Our conclusion is different from some of the previous studies. We have made several reviews of the whole procedure, but no obvious errors could be found. Even if there were some problems in the process of preparation of the ADM, which was more elaborate, group C (HADM, Ruinuo®) had the same result. So we believe that the result is reliable. Though ADM has been successfully used to repair and reconstruct the tissue defects in many fields, it seemed that the single use of ADM is not suitable to the intestinal elongation in the present study and there is a long way to go before the ADM can be used for intestinal elongation.

COMMENTS

Background

Short bowel syndrome (SBS) has puzzled surgeons for a long time. Though some treatments have been reported, the effects are unsatisfactory. In recent years, acellular dermal matrix (ADM) has been used in many fields to provide a biologic scaffold for tissue regeneration or scarless healing, and few studies for SBS have been performed, and the results are uncertain.

Research frontiers

There are only few studies about ADM used for intestinal elongation. This study was designed to use both the home-made and commercial ADM materials. At the same time, different species were transplanted with the allograft materials. All of these can improve the credibility of this research.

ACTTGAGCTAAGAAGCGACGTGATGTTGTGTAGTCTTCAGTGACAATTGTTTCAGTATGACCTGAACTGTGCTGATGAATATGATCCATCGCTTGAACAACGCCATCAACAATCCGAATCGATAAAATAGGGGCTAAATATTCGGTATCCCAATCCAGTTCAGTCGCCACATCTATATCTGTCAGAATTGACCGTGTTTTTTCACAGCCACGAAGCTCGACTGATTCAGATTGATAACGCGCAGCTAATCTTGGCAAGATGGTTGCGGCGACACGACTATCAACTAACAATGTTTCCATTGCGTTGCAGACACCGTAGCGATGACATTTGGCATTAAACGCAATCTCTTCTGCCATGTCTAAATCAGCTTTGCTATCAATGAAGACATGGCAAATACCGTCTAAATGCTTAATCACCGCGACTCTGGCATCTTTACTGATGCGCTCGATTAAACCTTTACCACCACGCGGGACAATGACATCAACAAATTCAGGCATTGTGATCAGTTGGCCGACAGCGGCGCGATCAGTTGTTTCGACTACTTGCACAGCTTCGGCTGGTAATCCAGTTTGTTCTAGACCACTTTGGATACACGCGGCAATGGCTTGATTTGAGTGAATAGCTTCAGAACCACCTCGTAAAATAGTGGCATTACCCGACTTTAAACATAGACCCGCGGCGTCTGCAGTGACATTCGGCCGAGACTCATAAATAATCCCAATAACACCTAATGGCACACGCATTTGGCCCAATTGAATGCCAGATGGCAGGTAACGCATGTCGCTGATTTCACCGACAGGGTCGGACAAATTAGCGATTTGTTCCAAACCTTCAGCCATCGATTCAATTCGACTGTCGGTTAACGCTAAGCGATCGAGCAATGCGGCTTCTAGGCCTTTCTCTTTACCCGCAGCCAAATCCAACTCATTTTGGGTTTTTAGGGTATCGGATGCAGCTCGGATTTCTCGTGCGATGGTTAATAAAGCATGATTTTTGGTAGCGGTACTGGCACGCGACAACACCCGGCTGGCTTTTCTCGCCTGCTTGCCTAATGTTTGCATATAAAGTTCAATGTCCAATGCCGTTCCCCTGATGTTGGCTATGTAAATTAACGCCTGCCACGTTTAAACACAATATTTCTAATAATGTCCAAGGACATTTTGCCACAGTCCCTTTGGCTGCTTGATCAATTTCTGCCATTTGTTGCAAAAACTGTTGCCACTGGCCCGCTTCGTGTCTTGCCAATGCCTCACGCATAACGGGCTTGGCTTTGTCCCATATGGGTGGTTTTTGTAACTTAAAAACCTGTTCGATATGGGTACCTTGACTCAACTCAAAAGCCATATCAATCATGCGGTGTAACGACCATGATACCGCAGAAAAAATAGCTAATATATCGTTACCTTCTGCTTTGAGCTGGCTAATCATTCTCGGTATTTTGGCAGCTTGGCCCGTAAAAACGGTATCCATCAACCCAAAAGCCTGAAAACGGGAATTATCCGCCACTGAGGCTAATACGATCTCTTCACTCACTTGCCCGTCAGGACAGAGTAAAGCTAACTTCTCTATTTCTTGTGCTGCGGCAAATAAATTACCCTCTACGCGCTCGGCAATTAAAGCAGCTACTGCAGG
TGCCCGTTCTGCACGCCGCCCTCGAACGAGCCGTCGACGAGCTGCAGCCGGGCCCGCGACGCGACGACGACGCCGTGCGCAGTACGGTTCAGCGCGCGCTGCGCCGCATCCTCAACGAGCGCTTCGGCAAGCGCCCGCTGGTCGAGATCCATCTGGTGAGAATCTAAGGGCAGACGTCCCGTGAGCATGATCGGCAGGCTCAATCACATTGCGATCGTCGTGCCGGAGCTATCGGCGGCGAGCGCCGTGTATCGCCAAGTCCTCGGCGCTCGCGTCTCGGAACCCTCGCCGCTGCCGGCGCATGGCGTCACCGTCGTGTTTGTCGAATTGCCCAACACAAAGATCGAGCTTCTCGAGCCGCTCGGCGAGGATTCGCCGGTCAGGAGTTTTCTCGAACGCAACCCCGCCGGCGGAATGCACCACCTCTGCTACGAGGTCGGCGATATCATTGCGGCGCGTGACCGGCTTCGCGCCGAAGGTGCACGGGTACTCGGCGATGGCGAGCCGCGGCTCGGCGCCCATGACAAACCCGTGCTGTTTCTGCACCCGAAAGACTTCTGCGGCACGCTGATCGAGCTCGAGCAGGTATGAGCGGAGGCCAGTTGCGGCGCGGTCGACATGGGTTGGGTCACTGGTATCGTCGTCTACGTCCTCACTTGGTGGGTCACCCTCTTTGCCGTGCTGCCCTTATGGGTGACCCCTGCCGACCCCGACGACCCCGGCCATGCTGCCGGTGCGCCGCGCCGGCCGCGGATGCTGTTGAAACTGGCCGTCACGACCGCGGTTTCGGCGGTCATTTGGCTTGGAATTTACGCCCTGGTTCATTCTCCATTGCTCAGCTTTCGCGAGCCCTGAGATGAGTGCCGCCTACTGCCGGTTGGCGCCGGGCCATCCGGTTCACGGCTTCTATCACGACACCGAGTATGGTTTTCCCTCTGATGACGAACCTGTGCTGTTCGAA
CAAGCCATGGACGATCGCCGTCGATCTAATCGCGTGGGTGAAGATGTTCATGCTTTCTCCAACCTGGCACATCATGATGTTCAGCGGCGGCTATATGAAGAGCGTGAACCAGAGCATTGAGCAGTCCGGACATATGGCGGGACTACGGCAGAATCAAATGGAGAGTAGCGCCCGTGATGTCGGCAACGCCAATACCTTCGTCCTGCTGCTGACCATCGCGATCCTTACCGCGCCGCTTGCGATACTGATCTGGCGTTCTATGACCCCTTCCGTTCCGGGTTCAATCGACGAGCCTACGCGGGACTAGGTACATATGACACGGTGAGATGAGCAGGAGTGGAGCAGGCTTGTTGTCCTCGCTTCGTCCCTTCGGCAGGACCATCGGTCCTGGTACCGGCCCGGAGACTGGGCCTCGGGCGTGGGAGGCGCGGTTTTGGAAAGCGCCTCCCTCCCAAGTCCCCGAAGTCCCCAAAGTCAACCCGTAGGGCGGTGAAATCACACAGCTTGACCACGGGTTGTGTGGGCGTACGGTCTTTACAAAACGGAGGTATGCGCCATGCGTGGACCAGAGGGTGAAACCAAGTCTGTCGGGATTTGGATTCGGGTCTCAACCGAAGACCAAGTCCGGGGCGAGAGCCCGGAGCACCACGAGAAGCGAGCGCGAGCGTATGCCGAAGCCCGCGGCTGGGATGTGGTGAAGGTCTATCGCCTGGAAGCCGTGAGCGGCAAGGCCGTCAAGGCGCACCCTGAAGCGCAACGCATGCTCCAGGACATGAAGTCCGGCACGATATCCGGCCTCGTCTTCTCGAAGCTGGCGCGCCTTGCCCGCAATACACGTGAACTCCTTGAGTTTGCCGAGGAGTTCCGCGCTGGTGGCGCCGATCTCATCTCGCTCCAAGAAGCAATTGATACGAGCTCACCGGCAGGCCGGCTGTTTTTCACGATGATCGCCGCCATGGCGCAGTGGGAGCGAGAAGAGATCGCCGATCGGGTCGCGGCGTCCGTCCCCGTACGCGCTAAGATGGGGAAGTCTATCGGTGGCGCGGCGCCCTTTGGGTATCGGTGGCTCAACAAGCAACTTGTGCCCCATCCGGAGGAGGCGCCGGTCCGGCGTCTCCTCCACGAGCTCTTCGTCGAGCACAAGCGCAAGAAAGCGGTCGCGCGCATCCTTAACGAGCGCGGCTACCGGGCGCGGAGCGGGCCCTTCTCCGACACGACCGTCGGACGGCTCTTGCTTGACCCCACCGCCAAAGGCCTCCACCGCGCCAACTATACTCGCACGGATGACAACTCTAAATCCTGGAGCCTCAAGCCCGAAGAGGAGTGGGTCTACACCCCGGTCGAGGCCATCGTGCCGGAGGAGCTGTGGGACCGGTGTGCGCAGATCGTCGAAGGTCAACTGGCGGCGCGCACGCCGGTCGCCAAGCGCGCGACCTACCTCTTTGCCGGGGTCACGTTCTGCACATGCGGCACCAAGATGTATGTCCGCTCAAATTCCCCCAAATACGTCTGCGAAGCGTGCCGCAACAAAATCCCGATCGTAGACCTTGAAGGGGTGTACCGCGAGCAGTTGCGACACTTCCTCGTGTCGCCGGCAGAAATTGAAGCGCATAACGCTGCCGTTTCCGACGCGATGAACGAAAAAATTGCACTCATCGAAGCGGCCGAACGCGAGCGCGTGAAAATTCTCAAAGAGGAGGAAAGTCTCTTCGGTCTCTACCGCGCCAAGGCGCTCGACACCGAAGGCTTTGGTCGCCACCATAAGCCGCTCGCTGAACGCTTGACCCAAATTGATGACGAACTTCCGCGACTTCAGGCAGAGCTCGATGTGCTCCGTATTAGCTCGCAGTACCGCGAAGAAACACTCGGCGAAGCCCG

Innovations and breakthroughs

This study was designed according to the previous work, but it showed different results. The authors gave some possible reasons, which were worthy of in-depth studies.

Applications

ADM may be used for intestinal elongation, but some reforms are necessary in its future application.

Terminology

ADM is a new material that all of the cellular elements have been removed. The kind of material has special biologic properties, including support of tissue regeneration with concomitant revascularization and repopulation with fibroblasts, new collagen deposition, absorption and replacement with native tissues.

Peer review

The treatment of short bowel syndrome has always been a challenge for the surgeons and any serious work regarding this issue will be very important for surgeons and patients. The aim of this work was to evaluate the efficacy of acellular dermal matrix for intestinal elongation, which has been well designed and performed.

Footnotes

Supported by Program for Outstanding Medical Field Leaders, Beijing, No. 2009-1-03; National Natural Science Foundation of China, No. 30772123; New Century Educational Talents Plan of Ministry of Education, China, No. NCET-05-0200; and Youth Foundation of Beijing Chaoyang Hospital

Peer reviewers: Dr. Paulino Martínez Hernández Magro, Department of Colon and Rectal Surgery, Hospital San José de Celaya, Eje Vial Norponiente No 200-509, Colonia Villas de la Hacienda, 38010 Celaya, México; Dr. Zoran Krivokapic, Professor, MD, FRCS, Institute for Digestive Disease, First Surgical Clinic, Clinical Center of Serbia, 6, Dr Koste Todorovica, Belgrade 11000, Serbia

S- Editor Wang JL L- Editor Ma JY E- Editor Ma WH